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IIHS Reports Roundabouts Reduce Crashes in Indiana City

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Aerial photo of a roundabout with one car driving around it
Photo: Pexels

Double-teardrop roundabouts in Carmel, Indiana, have not only helped the city earn the nickname “Roundabout City,” but have also significantly contributed to traffic safety. According to a report by the Insurance Institute for Highway Safety, the unique roundabouts have reduced injury crashes by 84 percent. It also revealed that all crashes have been decreased by approximately two-thirds. The roundabouts are located along Keystone Parkway.

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“Our results show that Carmel’s double-teardrop roundabouts are remarkably effective in preventing the most severe crashes,” says IIHS Vice President of Research Jessica Cicchino. “The main reason is that their design allows them to be installed at the most dangerous intersections.”

More than 100 roundabouts are located in Carmel. No other city in the United States can match that number. In addition to reducing crashes, roundabouts also reduce emissions and keep traffic moving despite the city’s population increase, according to Carmel Mayor James Brainard. In the early 1990s, the population of Carmel was tallied at approximately 25,000. Today, the number is close to 100,000 people.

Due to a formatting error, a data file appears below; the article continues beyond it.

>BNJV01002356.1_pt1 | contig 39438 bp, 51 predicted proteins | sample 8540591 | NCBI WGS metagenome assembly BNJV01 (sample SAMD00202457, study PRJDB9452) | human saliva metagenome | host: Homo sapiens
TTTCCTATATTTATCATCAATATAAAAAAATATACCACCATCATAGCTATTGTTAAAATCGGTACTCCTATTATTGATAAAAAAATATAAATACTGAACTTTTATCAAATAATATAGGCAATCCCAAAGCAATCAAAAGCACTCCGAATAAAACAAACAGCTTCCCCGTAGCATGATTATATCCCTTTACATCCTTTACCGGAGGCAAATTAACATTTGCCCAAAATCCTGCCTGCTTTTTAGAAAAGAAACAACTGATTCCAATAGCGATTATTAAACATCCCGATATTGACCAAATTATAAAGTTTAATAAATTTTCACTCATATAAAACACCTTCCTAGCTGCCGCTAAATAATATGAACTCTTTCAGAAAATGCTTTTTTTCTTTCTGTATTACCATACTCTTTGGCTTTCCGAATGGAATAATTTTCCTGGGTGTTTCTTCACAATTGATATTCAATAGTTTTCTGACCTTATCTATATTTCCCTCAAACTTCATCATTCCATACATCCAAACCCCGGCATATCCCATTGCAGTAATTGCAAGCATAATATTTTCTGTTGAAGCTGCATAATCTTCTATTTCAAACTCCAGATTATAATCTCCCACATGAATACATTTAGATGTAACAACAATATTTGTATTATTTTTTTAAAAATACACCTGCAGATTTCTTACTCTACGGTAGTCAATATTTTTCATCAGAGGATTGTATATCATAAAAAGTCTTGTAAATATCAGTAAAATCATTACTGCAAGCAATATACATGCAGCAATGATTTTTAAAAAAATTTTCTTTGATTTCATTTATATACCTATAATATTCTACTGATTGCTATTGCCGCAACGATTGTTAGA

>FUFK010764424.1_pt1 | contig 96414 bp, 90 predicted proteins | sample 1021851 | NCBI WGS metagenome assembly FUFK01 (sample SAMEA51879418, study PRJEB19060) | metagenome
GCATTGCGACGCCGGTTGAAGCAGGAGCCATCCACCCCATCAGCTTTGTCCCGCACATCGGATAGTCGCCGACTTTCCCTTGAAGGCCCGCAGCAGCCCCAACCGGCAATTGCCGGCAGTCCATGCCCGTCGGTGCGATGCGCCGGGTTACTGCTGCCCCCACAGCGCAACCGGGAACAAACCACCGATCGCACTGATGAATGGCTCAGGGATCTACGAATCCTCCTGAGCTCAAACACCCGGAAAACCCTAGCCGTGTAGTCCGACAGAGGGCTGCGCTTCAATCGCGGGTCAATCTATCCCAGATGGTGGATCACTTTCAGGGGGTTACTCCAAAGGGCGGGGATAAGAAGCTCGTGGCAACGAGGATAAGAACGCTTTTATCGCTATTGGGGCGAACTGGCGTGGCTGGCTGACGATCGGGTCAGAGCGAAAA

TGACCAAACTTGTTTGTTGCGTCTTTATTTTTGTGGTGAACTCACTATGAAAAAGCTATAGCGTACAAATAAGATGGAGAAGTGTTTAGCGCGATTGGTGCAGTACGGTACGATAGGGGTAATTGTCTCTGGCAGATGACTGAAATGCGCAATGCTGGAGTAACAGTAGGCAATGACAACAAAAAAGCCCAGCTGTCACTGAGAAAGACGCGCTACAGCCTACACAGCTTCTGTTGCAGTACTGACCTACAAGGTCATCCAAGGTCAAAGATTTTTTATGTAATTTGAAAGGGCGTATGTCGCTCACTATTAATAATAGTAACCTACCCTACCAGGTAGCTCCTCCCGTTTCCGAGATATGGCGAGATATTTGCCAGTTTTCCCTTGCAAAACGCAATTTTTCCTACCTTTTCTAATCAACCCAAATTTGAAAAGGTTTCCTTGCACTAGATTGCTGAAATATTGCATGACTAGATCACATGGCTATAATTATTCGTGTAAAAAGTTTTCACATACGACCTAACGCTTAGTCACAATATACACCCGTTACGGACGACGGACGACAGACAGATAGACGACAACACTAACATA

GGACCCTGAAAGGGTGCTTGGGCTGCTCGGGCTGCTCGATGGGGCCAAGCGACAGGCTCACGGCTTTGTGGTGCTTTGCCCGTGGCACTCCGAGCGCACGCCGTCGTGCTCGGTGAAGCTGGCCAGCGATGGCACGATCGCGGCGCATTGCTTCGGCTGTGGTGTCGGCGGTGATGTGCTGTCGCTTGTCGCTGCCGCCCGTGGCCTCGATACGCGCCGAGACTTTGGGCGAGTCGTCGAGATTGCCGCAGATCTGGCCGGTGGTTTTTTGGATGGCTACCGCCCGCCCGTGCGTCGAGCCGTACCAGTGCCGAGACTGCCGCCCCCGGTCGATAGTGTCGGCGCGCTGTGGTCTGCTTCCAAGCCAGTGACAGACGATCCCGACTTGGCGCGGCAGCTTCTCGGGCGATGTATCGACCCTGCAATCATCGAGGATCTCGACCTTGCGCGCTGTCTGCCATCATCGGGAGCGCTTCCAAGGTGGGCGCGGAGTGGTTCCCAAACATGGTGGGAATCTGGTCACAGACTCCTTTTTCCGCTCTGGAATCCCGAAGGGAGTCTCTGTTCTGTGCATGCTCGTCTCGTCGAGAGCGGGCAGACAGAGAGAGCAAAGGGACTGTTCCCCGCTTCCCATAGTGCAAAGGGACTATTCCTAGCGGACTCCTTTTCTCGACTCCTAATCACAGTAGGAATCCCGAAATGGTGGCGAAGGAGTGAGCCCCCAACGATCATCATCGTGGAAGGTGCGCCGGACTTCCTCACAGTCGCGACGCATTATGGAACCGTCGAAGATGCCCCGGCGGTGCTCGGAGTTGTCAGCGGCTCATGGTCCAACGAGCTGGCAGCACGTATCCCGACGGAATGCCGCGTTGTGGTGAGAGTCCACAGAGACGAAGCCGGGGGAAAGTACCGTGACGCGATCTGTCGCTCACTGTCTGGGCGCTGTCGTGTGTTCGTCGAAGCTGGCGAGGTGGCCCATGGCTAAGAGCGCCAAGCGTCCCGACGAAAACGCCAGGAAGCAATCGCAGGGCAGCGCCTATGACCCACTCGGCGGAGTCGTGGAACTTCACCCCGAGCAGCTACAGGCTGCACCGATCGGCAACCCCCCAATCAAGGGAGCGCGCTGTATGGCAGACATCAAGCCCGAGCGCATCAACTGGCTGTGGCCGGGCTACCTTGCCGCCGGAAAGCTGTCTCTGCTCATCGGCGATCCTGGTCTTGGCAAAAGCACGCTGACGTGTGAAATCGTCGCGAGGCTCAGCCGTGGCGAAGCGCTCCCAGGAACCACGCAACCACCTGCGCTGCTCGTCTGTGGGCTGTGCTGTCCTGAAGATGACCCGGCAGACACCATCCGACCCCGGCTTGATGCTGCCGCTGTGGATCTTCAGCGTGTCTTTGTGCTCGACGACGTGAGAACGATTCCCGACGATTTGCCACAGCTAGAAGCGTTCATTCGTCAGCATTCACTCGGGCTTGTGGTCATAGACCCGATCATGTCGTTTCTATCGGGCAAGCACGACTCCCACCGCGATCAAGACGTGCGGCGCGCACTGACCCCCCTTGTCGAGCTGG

IIHS study methodology

To compile the data on how roundabouts affect traffic safety, IIHS researchers “examined crash data from 64 roundabouts over the two years before and after their construction.”

The roundabouts, which were constructed between 2005 and 2017, varied and included 21 single-lane, 10 double-teardrop, and 33 multilane designs. Each design contributed to varying degrees of crash reductions.

“Single-lane roundabouts reduced total crashes and property-damage-only crashes by 51 percent and 50 percent, respectively, while multilane roundabouts were associated with increases in total crashes and property-damage crashes. Injury crashes dropped 50 percent at single-lane roundabouts and 15 percent at multilane roundabouts, though these estimates were not statistically significant,” according to the IIHS.

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The double-teardrop roundabout design, however, showed the highest impact on traffic safety. Crashes that involved injuries were reduced by 84 percent. A drop of 63 percent was noted for total crashes.